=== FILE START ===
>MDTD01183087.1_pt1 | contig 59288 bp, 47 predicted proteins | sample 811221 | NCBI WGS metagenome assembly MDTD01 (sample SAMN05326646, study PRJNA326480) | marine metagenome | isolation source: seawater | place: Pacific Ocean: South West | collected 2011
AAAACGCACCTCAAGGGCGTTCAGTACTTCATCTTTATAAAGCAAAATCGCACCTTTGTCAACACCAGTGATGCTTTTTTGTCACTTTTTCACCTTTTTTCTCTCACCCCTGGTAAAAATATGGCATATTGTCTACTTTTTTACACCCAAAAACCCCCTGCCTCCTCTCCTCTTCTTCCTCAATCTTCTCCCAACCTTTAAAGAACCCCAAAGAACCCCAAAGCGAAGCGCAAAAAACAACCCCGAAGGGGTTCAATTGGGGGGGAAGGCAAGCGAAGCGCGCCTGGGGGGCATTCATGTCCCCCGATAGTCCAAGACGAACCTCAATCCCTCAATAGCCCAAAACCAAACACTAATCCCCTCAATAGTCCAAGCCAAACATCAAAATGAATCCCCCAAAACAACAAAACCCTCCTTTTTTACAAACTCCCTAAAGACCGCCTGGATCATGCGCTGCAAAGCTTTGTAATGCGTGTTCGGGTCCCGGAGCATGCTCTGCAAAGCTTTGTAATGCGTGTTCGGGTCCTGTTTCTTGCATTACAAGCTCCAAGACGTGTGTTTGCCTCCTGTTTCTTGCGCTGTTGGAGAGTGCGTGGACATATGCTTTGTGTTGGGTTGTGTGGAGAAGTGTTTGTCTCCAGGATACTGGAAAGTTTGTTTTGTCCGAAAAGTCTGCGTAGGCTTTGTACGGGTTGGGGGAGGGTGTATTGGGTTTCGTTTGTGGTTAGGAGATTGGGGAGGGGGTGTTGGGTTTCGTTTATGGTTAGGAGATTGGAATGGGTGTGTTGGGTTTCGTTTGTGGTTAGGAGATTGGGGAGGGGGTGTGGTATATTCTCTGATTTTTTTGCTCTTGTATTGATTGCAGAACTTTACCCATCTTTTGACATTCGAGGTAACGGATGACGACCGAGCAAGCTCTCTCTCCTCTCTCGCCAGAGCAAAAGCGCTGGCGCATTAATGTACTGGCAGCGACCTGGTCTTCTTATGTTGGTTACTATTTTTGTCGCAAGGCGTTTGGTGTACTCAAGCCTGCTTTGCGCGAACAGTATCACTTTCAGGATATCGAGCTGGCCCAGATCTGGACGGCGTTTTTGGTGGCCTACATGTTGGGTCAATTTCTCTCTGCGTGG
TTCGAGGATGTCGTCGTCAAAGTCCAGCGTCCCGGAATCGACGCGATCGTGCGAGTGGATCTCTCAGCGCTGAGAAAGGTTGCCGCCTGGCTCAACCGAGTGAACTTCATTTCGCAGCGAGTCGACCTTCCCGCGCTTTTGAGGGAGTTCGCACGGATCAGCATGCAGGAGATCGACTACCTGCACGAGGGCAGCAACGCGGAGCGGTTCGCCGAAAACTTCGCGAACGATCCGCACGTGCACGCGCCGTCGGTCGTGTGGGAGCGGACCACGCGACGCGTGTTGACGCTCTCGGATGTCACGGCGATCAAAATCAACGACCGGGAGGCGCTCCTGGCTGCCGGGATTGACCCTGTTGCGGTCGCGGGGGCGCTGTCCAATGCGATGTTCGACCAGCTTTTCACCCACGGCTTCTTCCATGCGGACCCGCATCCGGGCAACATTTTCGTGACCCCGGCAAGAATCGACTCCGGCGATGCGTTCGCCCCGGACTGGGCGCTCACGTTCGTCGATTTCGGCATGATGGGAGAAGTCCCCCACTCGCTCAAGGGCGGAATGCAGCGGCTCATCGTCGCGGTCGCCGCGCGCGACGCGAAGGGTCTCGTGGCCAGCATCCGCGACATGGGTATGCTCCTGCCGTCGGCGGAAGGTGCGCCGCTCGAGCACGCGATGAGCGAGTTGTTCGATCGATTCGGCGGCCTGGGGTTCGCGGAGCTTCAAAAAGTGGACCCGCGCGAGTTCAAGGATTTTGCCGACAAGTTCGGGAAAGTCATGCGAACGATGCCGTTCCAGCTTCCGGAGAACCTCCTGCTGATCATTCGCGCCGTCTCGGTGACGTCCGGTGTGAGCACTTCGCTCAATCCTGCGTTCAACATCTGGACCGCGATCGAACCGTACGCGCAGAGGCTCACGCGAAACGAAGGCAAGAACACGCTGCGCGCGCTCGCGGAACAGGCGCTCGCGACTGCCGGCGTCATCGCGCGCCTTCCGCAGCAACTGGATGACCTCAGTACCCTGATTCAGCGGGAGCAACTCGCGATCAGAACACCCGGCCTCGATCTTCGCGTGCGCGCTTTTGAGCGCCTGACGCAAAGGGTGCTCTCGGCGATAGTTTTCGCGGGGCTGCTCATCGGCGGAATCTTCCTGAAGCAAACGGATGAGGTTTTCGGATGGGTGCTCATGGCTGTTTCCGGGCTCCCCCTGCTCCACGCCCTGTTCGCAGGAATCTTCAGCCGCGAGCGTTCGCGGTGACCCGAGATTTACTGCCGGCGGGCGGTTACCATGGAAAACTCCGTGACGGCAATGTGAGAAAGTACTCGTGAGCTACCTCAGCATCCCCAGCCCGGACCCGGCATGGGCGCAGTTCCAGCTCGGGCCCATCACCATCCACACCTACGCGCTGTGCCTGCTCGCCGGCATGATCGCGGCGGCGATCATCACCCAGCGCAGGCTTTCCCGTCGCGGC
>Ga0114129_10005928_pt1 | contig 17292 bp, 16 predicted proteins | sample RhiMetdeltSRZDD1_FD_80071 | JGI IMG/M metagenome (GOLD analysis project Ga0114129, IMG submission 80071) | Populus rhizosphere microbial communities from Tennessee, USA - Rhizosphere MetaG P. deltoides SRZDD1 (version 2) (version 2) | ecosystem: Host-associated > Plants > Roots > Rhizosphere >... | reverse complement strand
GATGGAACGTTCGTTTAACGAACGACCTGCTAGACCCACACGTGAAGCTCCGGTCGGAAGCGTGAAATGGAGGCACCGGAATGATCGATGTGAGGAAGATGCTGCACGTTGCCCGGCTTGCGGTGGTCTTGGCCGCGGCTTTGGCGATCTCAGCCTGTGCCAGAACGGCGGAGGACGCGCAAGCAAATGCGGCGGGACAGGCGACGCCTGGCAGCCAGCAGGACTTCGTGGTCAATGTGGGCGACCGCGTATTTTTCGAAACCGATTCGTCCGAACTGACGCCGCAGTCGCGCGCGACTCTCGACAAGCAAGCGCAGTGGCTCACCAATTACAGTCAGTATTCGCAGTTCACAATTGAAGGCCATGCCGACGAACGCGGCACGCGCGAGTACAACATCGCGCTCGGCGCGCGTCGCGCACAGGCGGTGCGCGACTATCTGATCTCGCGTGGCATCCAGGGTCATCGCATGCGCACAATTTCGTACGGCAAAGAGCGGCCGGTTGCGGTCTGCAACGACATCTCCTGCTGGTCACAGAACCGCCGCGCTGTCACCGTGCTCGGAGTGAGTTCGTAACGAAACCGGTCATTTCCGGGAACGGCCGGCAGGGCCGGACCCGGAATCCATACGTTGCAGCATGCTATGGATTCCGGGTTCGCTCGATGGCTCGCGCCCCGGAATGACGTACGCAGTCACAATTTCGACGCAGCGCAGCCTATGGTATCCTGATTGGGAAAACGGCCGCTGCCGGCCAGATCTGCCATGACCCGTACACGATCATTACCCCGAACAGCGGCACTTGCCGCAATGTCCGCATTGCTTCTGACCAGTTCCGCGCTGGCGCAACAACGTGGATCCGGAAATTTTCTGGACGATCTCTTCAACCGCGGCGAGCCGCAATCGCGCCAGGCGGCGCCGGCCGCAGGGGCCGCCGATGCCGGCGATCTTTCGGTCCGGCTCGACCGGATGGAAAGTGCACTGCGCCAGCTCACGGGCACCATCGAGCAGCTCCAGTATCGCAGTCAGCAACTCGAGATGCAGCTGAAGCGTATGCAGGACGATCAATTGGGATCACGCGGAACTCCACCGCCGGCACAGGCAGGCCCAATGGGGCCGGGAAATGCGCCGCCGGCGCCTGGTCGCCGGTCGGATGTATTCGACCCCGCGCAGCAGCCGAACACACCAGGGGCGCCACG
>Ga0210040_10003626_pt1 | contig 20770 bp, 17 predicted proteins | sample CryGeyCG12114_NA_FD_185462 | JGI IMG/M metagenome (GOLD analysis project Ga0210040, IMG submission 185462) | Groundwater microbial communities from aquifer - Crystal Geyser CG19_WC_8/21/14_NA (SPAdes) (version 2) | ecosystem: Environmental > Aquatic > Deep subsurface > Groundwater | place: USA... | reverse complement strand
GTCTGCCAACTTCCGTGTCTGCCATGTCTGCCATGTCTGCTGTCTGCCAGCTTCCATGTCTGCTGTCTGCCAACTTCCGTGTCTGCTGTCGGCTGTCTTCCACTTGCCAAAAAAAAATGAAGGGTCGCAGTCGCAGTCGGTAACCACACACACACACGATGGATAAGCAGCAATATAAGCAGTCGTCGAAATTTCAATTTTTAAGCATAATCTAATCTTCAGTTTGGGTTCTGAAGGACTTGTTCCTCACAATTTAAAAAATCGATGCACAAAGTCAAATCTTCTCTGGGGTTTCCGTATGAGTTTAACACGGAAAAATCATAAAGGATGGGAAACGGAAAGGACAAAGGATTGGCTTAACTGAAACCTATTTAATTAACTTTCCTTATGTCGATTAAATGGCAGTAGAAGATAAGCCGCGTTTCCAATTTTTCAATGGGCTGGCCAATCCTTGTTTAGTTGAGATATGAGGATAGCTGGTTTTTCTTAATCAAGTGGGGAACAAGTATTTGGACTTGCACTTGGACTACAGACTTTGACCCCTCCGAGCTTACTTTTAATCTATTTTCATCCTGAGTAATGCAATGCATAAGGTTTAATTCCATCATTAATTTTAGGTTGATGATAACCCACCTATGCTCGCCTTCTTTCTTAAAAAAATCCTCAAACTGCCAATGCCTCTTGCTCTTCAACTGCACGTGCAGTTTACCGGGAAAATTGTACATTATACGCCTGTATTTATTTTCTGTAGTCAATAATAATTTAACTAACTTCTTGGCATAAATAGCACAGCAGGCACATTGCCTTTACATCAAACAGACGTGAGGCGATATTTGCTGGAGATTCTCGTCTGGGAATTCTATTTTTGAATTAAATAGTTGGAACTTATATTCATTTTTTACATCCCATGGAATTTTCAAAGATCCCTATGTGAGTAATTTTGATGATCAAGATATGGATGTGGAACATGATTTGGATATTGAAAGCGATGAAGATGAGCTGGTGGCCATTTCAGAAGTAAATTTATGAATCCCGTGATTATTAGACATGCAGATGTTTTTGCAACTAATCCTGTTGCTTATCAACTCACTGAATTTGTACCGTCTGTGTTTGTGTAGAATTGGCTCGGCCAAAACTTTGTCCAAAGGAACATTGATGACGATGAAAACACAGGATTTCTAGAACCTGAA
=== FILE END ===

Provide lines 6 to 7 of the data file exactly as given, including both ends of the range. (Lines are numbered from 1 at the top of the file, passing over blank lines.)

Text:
>Ga0210040_10003626_pt1 | contig 20770 bp, 17 predicted proteins | sample CryGeyCG12114_NA_FD_185462 | JGI IMG/M metagenome (GOLD analysis project Ga0210040, IMG submission 185462) | Groundwater microbial communities from aquifer - Crystal Geyser CG19_WC_8/21/14_NA (SPAdes) (version 2) | ecosystem: Environmental > Aquatic > Deep subsurface > Groundwater | place: USA... | reverse complement strand
GTCTGCCAACTTCCGTGTCTGCCATGTCTGCCATGTCTGCTGTCTGCCAGCTTCCATGTCTGCTGTCTGCCAACTTCCGTGTCTGCTGTCGGCTGTCTTCCACTTGCCAAAAAAAAATGAAGGGTCGCAGTCGCAGTCGGTAACCACACACACACACGATGGATAAGCAGCAATATAAGCAGTCGTCGAAATTTCAATTTTTAAGCATAATCTAATCTTCAGTTTGGGTTCTGAAGGACTTGTTCCTCACAATTTAAAAAATCGATGCACAAAGTCAAATCTTCTCTGGGGTTTCCGTATGAGTTTAACACGGAAAAATCATAAAGGATGGGAAACGGAAAGGACAAAGGATTGGCTTAACTGAAACCTATTTAATTAACTTTCCTTATGTCGATTAAATGGCAGTAGAAGATAAGCCGCGTTTCCAATTTTTCAATGGGCTGGCCAATCCTTGTTTAGTTGAGATATGAGGATAGCTGGTTTTTCTTAATCAAGTGGGGAACAAGTATTTGGACTTGCACTTGGACTACAGACTTTGACCCCTCCGAGCTTACTTTTAATCTATTTTCATCCTGAGTAATGCAATGCATAAGGTTTAATTCCATCATTAATTTTAGGTTGATGATAACCCACCTATGCTCGCCTTCTTTCTTAAAAAAATCCTCAAACTGCCAATGCCTCTTGCTCTTCAACTGCACGTGCAGTTTACCGGGAAAATTGTACATTATACGCCTGTATTTATTTTCTGTAGTCAATAATAATTTAACTAACTTCTTGGCATAAATAGCACAGCAGGCACATTGCCTTTACATCAAACAGACGTGAGGCGATATTTGCTGGAGATTCTCGTCTGGGAATTCTATTTTTGAATTAAATAGTTGGAACTTATATTCATTTTTTACATCCCATGGAATTTTCAAAGATCCCTATGTGAGTAATTTTGATGATCAAGATATGGATGTGGAACATGATTTGGATATTGAAAGCGATGAAGATGAGCTGGTGGCCATTTCAGAAGTAAATTTATGAATCCCGTGATTATTAGACATGCAGATGTTTTTGCAACTAATCCTGTTGCTTATCAACTCACTGAATTTGTACCGTCTGTGTTTGTGTAGAATTGGCTCGGCCAAAACTTTGTCCAAAGGAACATTGATGACGATGAAAACACAGGATTTCTAGAACCTGAA